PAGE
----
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Why are children failing in Maths?






Why are children failing in maths while doing well in other subjects?


Article written by Jonas Schrader, Manager of the Inspire Learning Centre


It could be that your child has a Specific Learning Disability. Now what does that mean?

A Specific Learning Disability is a disorder in one or more of the basic psychological processes involved in understanding or in using spoken or written language. The disability may be exhibited as an imperfect ability to listen, think, speak, read, write, spell, or do mathematical calculations.

Despite their difficulty in certain skill areas, specific learning disabled students are usually of average or higher intelligence.

When it comes to children who are struggling in maths you might have heard people using the term dyscalculia.

Dyscalculia is a Learning Disability in Math and is a broad term for severe difficulties in math. It includes all types of math problems ranging from inability to understand the meaning of numbers to inability to apply math principles to solve problems. Dyscalculia includes a wide range of math difficulty.

Dyscalculia involves inability to understand the meaning of numbers their quantities. Students with Dyscalculia cannot understand basic operations of addition and subtraction. They may not understand complex problems such as multiplication, division, and more abstract problems. Because they do not understand math concepts, they do not remember and cannot build on them to master more complex problems.

If you suspect your child has dyscalculia, you can make a referral for assessment to determine a diagnosis. This will require an evaluation to identify the specific types of errors each individual child makes. It is possible for children with dyscalculia to overcome their difficulties through concept imagery and working on understanding the reasoning behind mathematical concepts.

This will work best through hands on and multi-sensory activities. Typical strategies would focus on developing math vocabulary and comprehension of math concepts and operations. A programme that offers this kind of support is the Numicon system.

People with learning disabilities such as dyscalculia are at-risk for being seen as less capable than they are. However, they have general ability to learn that is comparable to or higher than many of their peers.

They simply have specific skill weaknesses in some areas. In many ways, students with learning disabilities have creative problem solving skills and can achieve well with appropriate specially designed instruction.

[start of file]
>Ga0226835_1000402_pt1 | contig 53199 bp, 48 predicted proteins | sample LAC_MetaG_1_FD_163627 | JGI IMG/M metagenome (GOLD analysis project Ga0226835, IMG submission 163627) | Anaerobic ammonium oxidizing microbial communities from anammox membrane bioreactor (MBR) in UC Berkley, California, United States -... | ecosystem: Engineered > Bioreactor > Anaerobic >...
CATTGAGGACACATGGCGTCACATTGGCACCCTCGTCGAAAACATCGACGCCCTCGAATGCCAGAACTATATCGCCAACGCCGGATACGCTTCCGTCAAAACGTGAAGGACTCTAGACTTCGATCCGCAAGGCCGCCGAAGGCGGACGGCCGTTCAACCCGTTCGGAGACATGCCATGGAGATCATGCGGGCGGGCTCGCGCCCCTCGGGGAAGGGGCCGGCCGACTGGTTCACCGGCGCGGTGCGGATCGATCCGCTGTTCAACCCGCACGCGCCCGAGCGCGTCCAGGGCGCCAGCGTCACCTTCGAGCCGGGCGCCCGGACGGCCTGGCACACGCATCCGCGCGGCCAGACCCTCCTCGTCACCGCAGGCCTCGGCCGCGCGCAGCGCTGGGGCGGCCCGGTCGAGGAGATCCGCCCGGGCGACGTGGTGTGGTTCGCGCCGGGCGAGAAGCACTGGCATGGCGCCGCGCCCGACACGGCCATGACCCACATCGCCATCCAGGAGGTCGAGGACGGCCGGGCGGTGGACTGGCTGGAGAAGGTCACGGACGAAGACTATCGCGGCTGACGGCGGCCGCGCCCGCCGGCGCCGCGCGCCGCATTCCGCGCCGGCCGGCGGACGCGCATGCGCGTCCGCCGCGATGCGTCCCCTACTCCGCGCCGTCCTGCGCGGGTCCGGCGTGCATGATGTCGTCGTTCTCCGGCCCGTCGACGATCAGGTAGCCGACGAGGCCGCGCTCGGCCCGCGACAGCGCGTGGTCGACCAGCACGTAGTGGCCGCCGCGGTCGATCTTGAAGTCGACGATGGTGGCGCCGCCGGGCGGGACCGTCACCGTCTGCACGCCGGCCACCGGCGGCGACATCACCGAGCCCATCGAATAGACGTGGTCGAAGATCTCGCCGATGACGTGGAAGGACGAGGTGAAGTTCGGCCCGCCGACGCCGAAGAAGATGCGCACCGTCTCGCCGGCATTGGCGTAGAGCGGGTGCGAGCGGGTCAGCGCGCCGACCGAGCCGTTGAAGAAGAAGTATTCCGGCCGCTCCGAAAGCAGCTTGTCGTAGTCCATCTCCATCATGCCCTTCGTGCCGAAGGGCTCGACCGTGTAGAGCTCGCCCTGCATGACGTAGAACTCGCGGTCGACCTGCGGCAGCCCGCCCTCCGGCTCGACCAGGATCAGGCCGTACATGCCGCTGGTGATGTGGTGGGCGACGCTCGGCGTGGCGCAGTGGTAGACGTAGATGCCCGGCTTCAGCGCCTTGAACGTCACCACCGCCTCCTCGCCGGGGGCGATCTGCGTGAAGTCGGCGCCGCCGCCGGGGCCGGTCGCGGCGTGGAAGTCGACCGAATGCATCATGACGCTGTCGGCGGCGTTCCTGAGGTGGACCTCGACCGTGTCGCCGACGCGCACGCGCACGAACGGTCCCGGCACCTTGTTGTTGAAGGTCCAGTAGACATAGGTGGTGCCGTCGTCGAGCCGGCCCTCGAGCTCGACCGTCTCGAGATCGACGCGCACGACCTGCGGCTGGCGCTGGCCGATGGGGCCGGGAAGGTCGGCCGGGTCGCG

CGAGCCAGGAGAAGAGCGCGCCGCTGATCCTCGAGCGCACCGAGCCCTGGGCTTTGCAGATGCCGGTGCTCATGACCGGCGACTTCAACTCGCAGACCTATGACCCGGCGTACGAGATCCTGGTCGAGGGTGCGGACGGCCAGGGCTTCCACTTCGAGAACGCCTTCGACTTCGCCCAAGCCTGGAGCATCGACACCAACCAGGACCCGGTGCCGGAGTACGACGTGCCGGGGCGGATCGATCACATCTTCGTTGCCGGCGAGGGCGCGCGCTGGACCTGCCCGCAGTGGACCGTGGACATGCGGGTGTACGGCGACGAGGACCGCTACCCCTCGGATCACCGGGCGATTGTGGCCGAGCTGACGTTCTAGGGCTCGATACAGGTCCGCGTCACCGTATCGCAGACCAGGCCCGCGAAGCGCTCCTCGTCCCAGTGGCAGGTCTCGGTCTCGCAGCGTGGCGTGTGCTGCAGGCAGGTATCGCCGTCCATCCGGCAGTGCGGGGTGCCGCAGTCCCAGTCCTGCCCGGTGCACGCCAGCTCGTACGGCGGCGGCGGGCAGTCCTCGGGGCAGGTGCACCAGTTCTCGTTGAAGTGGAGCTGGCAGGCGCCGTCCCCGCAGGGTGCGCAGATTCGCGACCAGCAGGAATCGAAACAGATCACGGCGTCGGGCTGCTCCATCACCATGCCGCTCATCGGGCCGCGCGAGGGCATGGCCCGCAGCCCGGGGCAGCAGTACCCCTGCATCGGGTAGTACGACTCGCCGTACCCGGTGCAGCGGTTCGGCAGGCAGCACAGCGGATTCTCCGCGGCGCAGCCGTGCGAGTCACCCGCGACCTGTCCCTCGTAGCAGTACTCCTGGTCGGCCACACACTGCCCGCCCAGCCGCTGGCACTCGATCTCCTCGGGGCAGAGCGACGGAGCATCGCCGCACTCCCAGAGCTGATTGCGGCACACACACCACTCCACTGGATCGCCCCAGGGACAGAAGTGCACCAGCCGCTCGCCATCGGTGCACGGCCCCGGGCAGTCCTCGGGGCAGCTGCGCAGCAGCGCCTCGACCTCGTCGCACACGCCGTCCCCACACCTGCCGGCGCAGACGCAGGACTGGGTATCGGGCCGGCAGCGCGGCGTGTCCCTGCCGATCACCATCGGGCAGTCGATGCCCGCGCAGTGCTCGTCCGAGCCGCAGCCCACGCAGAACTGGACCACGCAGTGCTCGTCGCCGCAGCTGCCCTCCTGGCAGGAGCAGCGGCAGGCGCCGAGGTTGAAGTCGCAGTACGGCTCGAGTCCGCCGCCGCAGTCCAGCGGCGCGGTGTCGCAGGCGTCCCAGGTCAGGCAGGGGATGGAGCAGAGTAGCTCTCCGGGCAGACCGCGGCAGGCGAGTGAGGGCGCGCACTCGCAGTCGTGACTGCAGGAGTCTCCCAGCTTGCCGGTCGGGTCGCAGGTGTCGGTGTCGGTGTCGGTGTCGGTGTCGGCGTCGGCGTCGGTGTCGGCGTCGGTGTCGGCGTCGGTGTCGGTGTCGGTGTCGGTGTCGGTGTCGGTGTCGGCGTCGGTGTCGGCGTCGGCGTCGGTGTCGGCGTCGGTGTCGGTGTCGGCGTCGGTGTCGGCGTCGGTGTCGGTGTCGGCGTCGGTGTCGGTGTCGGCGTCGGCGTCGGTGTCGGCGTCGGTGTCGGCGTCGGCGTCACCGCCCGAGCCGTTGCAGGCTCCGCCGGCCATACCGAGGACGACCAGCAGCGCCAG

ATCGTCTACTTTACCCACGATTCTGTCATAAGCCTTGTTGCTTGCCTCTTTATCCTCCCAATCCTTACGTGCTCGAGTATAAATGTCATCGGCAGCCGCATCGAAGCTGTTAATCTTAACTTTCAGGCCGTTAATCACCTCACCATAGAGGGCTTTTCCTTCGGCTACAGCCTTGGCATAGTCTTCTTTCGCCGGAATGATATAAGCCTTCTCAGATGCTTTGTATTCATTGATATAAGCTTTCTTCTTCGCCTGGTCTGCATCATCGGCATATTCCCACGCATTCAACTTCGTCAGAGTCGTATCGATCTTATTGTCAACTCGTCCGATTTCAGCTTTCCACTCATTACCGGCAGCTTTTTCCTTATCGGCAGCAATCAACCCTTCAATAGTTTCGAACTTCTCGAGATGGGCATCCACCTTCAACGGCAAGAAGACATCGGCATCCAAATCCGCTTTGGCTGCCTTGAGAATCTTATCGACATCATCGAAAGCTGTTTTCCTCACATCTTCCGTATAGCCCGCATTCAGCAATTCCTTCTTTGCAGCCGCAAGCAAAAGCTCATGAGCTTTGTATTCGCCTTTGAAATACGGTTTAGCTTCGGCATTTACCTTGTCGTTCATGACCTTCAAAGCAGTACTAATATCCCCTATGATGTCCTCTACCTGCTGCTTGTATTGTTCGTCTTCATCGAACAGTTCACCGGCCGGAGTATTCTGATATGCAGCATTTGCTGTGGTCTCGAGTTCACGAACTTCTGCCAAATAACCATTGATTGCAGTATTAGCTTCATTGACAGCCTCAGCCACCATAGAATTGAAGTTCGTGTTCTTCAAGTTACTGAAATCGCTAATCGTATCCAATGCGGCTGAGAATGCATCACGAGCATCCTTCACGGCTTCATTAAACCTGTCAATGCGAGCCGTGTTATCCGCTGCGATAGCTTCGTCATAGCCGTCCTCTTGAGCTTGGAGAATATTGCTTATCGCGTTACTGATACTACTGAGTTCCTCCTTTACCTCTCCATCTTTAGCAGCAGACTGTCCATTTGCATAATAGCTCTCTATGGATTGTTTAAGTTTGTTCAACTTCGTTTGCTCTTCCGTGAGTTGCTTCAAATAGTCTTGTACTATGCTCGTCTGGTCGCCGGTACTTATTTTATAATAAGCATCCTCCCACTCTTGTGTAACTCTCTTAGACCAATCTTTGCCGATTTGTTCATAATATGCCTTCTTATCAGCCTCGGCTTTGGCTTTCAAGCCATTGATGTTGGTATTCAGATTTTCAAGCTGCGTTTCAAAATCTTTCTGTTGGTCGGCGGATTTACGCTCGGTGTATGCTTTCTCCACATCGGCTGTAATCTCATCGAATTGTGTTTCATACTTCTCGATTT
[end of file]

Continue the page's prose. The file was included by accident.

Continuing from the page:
The inspire Learning Centre offers Literacy and Numeracy Enhancement Services (LANES). This programme caters for children and young adults who do not necessarily have a disability but who are struggling with specific or non-specific learning difficulties.

Inspires goal is to help these children and young adults cope and overcome their difficulties with particular emphasis on literacy and numeracy difficulties. LANES addresses these difficulties through an interactive and multi sensory approach.

The numeracy sessions cater for those who have difficulty accessing mathematical and numeracy related concepts and are struggling with Maths even because of language. The main tool used to address numeracy is Numicon, a multisensory tool used to address number skills and mathematical concepts.

It does not replace the curriculum as addressed in schools but supports it. Due to its highly visual nature, Numicon helps students understand numbers, number values and the relationship between numbers.

Additional activities carried out during both literacy and numeracy sessions include visual and auditory memory skills as well as working memory skills. In addition to that attention skills and visual spatial processing are being addressed.

Inspires qualified tutors will provide intervention as required by the child within the home, school or at the Inspire Learning Centre in Bulebel. Frequency and length of intervention will be decided following professionals’ recommendations and upon discussion with parents.

Sessions usually take place on weekly basis and may last 1 hour or 1 hour 30 minutes. This widely depends on the kind of intervention needed. Moreover sessions are on a one-to-one basis so as to ensure that activities carried out during the sessions are adapted according to the needs of the child.

The inspire tutors also offer school visits on request to discuss the goals of the services offered and the child’s progress with the stakeholders concerned to streamline all efforts towards successful learning for the child.

Inspire Foundation had a lot of success since they first started LANES. If you think your child could benefit from their services contact the LANES team leader Sarah Mifsud via e-mail on: sarah.mifsud@inspire.org.mt or call inspire on 20928100 and asked for more information on LANES.






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